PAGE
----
Fuel Cells For Standby Power In Critical Systems

Fuel Cells For Standby Power
Fuel Cells For Standby Power

Critical systems which cannot tolerate any outages or interrupts rely on standby power systems that automatically engage when the primary supply fails.

For many electronic systems, the back-up power comes from battery systems.

Large scale installations may also use a natural gas, liquid propane (LP), gasoline or diesel fueled generator for larger loads or lengthy outages.

Another option gaining acceptance is fuel cells. These are popular where low-cost generators cannot for environmental or planning reasons be implemented. As with all Uninterruptable Power Supply (UPS) systems,  high standards of reliability are vital. Fuel cells meet this demand with their low moving-part count and clean technology.

Similar to battery systems, fuel cells are easily scalable by daisy-chaining together multiple units. A typical fuel cell standby power system can range from hundreds of Watts to over a megawatt in capacity. Also like a battery, the fuel cell electrical output is usually 12VDC or 24VDC, which can easily be stepped up using an inverter to supply 110VAC or 220VAC.

The technology behind fuel cells has been around since the 1840’s and was initially used in the 1960’s by NASA for powering space craft.  A fuel cell generates power by harvesting the component electrons and protons of the fuel and converting them to electrical power. The only by-products, or emissions, from a fuel cell are heat and water vapor.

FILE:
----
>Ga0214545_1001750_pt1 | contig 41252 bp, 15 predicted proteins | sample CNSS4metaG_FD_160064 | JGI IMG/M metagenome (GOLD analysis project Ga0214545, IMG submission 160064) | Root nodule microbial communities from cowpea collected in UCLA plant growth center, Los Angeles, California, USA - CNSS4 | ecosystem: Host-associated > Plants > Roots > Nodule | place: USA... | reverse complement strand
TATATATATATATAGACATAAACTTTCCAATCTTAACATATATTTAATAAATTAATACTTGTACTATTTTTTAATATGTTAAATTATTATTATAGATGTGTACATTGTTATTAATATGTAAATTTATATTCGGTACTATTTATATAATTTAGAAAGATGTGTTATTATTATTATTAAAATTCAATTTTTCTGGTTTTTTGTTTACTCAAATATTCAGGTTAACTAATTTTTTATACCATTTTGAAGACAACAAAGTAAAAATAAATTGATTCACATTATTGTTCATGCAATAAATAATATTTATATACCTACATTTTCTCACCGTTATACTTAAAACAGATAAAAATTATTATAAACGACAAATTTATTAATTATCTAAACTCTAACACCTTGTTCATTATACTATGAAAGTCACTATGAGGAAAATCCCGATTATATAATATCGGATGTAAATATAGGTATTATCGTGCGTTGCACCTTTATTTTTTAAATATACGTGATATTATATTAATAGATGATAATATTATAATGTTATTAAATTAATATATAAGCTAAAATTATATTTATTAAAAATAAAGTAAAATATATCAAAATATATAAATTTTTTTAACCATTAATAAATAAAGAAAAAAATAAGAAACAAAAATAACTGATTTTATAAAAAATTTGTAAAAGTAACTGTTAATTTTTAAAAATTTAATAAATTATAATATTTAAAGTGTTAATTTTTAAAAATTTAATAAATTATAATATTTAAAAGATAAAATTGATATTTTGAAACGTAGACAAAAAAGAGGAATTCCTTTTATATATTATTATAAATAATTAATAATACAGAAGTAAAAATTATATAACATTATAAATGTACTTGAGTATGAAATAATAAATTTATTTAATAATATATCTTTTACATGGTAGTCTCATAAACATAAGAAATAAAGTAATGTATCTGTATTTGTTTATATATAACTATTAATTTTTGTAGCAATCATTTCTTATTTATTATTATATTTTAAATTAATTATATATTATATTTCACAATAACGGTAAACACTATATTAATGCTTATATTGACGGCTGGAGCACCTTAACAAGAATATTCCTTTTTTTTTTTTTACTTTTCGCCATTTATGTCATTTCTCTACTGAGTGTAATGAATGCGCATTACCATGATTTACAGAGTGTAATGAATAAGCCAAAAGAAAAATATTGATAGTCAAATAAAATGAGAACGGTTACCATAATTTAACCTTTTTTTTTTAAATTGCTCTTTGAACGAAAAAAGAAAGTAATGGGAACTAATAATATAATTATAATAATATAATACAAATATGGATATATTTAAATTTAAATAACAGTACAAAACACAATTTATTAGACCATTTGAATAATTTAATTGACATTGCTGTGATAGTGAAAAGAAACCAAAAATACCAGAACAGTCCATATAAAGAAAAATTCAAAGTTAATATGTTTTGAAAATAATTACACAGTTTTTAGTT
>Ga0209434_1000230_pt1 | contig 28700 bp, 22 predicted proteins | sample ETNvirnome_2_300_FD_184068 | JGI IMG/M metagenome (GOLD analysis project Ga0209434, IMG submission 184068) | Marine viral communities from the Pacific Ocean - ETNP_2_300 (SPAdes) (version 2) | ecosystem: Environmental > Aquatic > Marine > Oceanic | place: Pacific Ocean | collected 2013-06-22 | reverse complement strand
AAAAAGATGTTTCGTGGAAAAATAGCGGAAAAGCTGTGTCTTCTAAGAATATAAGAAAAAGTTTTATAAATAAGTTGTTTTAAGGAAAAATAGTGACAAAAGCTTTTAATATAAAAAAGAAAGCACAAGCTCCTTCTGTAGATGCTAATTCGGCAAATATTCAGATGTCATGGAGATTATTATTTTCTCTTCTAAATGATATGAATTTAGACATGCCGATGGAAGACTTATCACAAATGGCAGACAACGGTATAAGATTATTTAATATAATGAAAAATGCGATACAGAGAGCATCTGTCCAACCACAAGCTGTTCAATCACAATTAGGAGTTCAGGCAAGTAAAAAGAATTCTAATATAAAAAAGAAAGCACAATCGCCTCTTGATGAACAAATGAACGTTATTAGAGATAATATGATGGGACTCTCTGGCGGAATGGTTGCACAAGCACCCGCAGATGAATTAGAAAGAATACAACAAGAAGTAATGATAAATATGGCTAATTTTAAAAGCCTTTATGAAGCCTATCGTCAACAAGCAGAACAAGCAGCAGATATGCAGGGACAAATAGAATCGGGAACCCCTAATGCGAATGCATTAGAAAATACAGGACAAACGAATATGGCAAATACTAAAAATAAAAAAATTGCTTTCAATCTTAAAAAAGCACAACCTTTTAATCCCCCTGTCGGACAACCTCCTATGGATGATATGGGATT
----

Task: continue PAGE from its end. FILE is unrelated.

The two most commonly used fuels are hydrogen and methanol. Hydrogen is obtained from water using an electrolysis process, and is stored like any other fuel until needed by the cell to produce electricity.

UPS Systems explains the fuel to electrical generation process:

Hydrogen fuel is fed into the “anode” of the fuel cell. Oxygen (or air) enters the fuel cell through the cathode.

Encouraged by a catalyst, the hydrogen atom splits into a proton and an electron, which take different paths to the cathode.The proton passes through the electrolyte.

The electrons create a separate current that can be utilized before they return to the cathode, to be reunited with the hydrogen and oxygen in a molecule of water.

In addition to providing standby power for critical systems, fuel cells are also used to power:

  • Vehicles (Auto, Plane, Space)
  • Security Applications
  • Remote Monitoring
  • Traffic Management and Signaling
  • Off-Grid Residential

Fuel cell technology, and the various fuels used for energy, are:

  • Proton Exchange Membrane (PEM)- raw hydrogen gas in tanks from electrolysis of water
  • Direct Methanol Fuel Cell (DMFC) – internal anode catalyst draws hydrogen directly from the methanol
  • Alkaline Fuel Cells (AFC) – requires pure oxygen and hydrogen
  • Phosphoric Acid Fuel Cells (PAFC)
  • Molten Carbonate Fuel Cells (MCFC)
  • Solid Oxide Fuel Cells (SOFC)

As more of the existing infrastructure requires reliable uninterruptable power systems with dedicated standby power, the deployment of fuel cells will become more prevalent. Coupled with other forms of off-grid power sources, such as solar arrays, critical systems will have a steady and continuous power supply to remain active and operational at all times.

(Image Credit – UPS Systems)

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